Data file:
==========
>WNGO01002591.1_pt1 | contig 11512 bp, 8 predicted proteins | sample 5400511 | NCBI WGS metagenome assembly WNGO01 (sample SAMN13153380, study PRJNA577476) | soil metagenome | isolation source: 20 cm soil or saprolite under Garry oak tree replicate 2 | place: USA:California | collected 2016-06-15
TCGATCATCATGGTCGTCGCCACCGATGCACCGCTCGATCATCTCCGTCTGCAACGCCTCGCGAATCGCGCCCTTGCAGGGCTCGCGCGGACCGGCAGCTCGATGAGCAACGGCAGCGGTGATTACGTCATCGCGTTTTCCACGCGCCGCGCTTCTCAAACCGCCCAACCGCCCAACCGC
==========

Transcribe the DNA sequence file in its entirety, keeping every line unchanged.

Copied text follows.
>WNGO01002591.1_pt1 | contig 11512 bp, 8 predicted proteins | sample 5400511 | NCBI WGS metagenome assembly WNGO01 (sample SAMN13153380, study PRJNA577476) | soil metagenome | isolation source: 20 cm soil or saprolite under Garry oak tree replicate 2 | place: USA:California | collected 2016-06-15
TCGATCATCATGGTCGTCGCCACCGATGCACCGCTCGATCATCTCCGTCTGCAACGCCTCGCGAATCGCGCCCTTGCAGGGCTCGCGCGGACCGGCAGCTCGATGAGCAACGGCAGCGGTGATTACGTCATCGCGTTTTCCACGCGCCGCGCTTCTCAAACCGCCCAACCGCCCAACCGC